map.clear(); map.append("F0"); map.append("energy"); map.append("cep_0"); map.append("cep_1"); map.append("cep_2"); map.append("cep_3"); map.append("cep_4"); map.append("cep_5"); map.append("cep_6"); map.append("cep_7"); map.append("cep_N"); tr.resize(500, map); // makes a 11 channel track and sets the names

This obviously gets unwieldy quite quickly, so the mapping mechanism provides a short hand for multi-dimensional data.

map.clear(); map.append("F0"); map.append("energy"); map.append("$cep-0+8"); tr.resize(500, map); // does exactly as above

Here $ indicates the special status, "cep" the name of the coefficents, "-0" that the first is number 0 and "+8" that there are 8 more to follow.

Access single frames or single channels.

Often functions perform their operations on only a single frame or channel, and the track class provides a general mechanism for doing this. Single frames or channels can be accessed as EST_FVectors: Given a track with 500 frames and 10 channels, the 50th frame can be accesed as:

EST_FVector tmp_frame; tr.frame(tmp_frame, 50);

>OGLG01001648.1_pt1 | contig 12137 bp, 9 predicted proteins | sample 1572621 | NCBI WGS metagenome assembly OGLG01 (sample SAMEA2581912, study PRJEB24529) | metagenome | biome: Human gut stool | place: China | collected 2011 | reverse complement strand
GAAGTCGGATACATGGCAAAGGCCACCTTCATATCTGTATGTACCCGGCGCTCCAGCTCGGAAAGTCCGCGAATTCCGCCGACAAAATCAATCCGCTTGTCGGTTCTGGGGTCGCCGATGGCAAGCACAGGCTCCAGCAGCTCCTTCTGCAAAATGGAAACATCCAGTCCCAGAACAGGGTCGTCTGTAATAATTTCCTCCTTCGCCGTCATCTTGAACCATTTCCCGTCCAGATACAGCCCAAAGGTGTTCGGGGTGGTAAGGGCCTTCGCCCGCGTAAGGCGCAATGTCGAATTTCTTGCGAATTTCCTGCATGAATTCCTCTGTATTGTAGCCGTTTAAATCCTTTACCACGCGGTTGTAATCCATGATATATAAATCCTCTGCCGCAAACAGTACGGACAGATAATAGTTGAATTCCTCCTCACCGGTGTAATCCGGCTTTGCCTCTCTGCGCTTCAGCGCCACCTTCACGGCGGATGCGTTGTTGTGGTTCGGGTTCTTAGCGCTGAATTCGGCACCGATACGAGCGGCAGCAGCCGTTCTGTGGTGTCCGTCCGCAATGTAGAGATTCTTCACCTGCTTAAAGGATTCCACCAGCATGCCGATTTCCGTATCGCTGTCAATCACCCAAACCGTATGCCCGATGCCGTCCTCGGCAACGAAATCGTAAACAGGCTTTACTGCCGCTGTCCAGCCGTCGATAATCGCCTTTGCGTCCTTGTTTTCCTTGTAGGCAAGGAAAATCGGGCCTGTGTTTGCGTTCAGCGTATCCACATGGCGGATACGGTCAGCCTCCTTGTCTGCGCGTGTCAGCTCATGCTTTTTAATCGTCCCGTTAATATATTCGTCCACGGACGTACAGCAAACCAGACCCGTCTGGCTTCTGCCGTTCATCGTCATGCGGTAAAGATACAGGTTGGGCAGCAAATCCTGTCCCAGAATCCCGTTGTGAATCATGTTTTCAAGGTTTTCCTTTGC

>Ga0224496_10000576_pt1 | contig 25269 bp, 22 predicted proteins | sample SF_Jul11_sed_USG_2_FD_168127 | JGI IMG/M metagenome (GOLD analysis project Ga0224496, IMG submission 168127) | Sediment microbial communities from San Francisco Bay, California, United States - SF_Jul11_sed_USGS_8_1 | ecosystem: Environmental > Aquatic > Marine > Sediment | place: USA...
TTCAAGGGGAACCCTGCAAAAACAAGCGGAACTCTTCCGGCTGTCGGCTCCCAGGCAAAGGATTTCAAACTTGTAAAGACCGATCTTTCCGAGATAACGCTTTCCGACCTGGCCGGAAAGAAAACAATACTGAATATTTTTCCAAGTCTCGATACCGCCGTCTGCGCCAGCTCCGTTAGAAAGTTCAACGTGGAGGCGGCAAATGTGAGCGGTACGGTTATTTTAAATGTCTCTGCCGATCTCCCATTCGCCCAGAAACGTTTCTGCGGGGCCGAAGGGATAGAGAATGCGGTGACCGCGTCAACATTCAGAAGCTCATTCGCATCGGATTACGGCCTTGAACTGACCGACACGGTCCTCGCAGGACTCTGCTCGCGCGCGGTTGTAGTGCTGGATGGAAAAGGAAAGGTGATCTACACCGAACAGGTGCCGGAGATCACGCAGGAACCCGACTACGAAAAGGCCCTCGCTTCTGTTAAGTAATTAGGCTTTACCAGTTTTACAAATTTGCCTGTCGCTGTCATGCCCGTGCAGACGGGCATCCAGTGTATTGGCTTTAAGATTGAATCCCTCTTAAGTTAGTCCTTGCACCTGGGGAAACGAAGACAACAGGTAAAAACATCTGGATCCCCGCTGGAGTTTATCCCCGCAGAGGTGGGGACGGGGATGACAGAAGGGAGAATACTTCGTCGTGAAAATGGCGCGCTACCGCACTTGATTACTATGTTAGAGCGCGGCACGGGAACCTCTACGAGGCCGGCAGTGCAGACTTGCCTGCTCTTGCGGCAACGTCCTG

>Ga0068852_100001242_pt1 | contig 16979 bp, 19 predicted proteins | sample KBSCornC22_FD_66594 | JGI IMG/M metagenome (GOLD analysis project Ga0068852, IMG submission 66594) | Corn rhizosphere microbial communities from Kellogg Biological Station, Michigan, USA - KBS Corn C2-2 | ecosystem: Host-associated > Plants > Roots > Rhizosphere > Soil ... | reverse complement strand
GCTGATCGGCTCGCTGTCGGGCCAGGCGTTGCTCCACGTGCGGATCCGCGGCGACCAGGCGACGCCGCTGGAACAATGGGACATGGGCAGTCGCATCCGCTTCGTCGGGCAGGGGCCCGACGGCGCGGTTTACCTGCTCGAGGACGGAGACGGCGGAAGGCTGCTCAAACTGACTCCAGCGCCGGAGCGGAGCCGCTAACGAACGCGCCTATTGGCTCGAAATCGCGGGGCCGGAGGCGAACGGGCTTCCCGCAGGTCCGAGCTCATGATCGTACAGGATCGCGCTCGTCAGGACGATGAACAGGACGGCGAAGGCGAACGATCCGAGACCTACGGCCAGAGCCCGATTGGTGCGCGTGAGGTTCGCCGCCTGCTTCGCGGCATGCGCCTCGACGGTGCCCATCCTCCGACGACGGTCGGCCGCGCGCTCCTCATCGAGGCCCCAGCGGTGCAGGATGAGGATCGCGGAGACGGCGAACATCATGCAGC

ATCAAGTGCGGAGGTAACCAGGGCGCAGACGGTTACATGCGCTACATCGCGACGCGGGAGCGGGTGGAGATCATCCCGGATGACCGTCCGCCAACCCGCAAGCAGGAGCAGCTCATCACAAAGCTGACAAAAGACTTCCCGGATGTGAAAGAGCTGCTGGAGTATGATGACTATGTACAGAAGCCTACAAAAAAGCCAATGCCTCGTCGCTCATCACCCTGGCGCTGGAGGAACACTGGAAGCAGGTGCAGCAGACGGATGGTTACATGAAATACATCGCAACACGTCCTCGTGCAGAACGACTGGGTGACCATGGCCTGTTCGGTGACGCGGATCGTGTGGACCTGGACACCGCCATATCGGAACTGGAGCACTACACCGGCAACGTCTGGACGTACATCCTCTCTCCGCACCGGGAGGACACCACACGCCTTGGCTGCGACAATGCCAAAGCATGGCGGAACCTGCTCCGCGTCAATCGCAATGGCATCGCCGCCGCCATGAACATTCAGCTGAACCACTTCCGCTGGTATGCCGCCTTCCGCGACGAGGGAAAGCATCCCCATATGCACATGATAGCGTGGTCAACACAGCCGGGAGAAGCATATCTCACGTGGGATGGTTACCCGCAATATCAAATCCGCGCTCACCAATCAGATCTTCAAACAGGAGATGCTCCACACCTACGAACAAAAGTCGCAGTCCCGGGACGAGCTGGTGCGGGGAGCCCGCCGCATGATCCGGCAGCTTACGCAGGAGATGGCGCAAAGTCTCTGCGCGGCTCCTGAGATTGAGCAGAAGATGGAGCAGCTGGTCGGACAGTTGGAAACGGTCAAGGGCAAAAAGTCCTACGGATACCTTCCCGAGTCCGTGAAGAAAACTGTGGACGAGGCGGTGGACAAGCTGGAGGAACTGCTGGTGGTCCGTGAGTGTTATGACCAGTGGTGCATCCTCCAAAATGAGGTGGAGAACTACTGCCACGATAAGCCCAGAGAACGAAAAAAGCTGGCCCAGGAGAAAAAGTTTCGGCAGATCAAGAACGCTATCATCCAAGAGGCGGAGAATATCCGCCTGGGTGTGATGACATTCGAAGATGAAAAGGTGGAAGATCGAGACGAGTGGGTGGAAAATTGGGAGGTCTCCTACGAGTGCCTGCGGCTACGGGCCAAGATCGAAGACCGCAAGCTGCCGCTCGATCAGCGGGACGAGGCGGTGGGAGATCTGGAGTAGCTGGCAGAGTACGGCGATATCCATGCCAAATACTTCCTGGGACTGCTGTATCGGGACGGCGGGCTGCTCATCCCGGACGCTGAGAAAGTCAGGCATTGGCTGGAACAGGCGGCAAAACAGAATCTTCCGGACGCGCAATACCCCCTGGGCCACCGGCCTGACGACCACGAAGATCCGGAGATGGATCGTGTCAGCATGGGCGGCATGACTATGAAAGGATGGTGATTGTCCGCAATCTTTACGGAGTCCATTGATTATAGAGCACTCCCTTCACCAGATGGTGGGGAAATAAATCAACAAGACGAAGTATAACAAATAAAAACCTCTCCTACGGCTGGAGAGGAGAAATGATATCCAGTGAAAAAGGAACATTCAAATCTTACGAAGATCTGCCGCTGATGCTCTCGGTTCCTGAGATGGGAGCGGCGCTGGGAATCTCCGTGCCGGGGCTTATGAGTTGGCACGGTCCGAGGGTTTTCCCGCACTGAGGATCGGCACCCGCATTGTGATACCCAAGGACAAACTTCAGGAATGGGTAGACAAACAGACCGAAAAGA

now tmp_frame is 10 element vector, which is a window into tr: any changes to the contents of tmp_frame will change tr. tmp_frame cannot be resized. (This operation can be thought in standard C terms as tmp_frame being a pointer to the 5th frame of tr).

Likewise with channels:

EST_FVector tmp_channel;, 5);

Again, tmp_channel is 500 element vector, which is a window into tr: any changes to the contents of tmp_channel will change tr. tmp_channel cannot be resized.

Channels can also be extracted by name:, "energy");

not all the channels need be put into the temporary frame. Imagine we have a track with a F0 channel,a energy channel and 10 cepstrum channels. The following makes a frame from the 50th frame, which only includes the cepstral information in channels 2 through 11

tr.frame(tmp_frame, 50, 2, 9);